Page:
Some of the best movies tell stories we may have never heard of before. It’s always nice when a slice-of-life story comes along that is very interesting and strikes a chord with viewers. Concrete Cowboy is one such film with a very touching story.
Cole (Caleb McLaughlin, Stranger Things) is a troubled teen in Detroit. His mother has had enough of his antics. She decides to take him to Philadelphia to live with his estranged father. While there, he gets a hard lesson about life and becomes friends with the locals. They have an interest in training and riding horses. This might be a way for Cole to communicate and relate with his father Harp (Idris Elba).
Films like this are very interesting because of the aspect of the lost character. In this case, it’s Cole. He’s a lost soul that needs finding. An old friend named Smush (Jharrell Jerome, When They See Us) embraces Cole and tries to mentor him. This may not be the path he needs to follow. He needs to come to this conclusion on his own though. This tight nit horse community may be the answer he’s seeking for his future.
Concrete Cowboy has a sense of family to it. This inner-city film has subject matter that is different from your average urban-set film. The father-son relationship at the center of it is the heart and soul of this story. Ricky Staub, the director, and Gregory Neri and Dan Walser, the writers, come from a very good angle on this film. They get on the inside of this community and bring the father-son angle to a high. It’s a perfect combination of storylines.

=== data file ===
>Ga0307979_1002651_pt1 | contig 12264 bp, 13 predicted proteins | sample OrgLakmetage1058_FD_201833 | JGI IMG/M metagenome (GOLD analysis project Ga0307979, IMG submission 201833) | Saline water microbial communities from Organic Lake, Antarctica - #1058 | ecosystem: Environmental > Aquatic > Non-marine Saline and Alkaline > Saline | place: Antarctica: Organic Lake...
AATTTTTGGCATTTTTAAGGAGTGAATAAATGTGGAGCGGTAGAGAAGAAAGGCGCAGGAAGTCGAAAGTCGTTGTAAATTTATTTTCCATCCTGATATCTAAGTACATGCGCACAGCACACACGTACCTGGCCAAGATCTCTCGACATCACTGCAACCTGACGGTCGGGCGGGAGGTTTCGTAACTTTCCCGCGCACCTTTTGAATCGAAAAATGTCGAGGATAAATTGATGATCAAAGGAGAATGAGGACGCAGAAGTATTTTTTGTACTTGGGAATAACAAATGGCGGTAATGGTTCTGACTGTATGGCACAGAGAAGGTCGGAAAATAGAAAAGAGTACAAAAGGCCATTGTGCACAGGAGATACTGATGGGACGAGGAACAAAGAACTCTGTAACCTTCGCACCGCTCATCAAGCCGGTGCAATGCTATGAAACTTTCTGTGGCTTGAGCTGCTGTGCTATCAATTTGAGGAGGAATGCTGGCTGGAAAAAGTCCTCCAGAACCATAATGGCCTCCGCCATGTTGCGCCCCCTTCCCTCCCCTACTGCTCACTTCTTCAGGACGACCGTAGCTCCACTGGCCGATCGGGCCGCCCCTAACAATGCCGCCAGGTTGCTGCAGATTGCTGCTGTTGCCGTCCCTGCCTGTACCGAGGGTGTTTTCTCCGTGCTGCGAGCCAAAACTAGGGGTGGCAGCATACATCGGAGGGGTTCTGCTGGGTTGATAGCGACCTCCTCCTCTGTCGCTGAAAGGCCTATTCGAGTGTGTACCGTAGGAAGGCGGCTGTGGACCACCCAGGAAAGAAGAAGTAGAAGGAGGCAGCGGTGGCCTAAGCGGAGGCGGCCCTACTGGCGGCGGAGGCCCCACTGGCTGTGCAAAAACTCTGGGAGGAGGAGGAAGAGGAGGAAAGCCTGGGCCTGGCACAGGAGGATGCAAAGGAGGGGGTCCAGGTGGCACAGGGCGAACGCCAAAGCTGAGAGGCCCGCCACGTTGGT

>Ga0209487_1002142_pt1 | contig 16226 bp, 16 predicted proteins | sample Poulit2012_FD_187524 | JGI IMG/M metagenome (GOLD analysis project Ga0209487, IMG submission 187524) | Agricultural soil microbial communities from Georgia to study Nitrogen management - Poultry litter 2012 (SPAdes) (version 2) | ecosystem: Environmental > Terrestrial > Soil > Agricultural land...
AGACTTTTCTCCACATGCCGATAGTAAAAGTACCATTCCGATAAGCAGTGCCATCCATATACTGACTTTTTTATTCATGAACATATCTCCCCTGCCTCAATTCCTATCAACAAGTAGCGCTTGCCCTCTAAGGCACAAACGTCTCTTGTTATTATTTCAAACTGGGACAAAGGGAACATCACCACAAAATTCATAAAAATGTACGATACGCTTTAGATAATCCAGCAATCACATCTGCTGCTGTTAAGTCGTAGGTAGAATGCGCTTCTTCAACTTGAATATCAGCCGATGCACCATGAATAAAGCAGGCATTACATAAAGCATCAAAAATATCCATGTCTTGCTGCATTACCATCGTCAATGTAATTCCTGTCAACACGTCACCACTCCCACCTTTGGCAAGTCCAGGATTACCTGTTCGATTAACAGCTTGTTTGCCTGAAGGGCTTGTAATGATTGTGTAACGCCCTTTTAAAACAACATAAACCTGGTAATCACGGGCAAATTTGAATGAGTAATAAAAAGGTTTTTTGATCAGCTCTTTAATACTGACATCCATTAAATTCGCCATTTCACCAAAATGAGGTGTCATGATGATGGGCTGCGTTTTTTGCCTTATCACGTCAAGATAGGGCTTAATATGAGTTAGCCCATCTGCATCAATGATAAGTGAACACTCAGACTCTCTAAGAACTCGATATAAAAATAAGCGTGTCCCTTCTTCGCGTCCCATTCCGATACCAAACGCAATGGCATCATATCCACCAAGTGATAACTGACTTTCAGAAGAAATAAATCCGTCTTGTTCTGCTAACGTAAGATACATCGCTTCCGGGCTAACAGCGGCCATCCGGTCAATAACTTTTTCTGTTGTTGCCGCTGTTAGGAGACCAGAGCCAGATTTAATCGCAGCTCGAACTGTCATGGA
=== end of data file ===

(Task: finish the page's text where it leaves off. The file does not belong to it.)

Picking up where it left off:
The heart and soul of the film also come from the horses depicted in it as well. The trust one needs to be able to ride a horse and train it is very hard for anybody, let alone a teenage kid who has never been around horses before in his life. That love and respect of the rider and horse is a beautiful thing when done right on film. Movies about horses are a subgenre of sports movies. They can be very inspiring at times. This film is an inspiring story.
Netflix has done a nice job acquiring or producing new projects from up-and-coming filmmakers. Some of them can be considered good films and some aren’t as impressive. Concrete Cowboy is one of the former. It is an original urban inner-city story such as Cut Throat City or Charm City Kings. The family aspect is a very familiar one, but an effective one in bringing the whole story all the way around to home base. Along with the horse parts of the film, the acting is very solid as well. This is a good first outing for the director and writers.
Dan Skip Allen
Founder/EIC disappointment media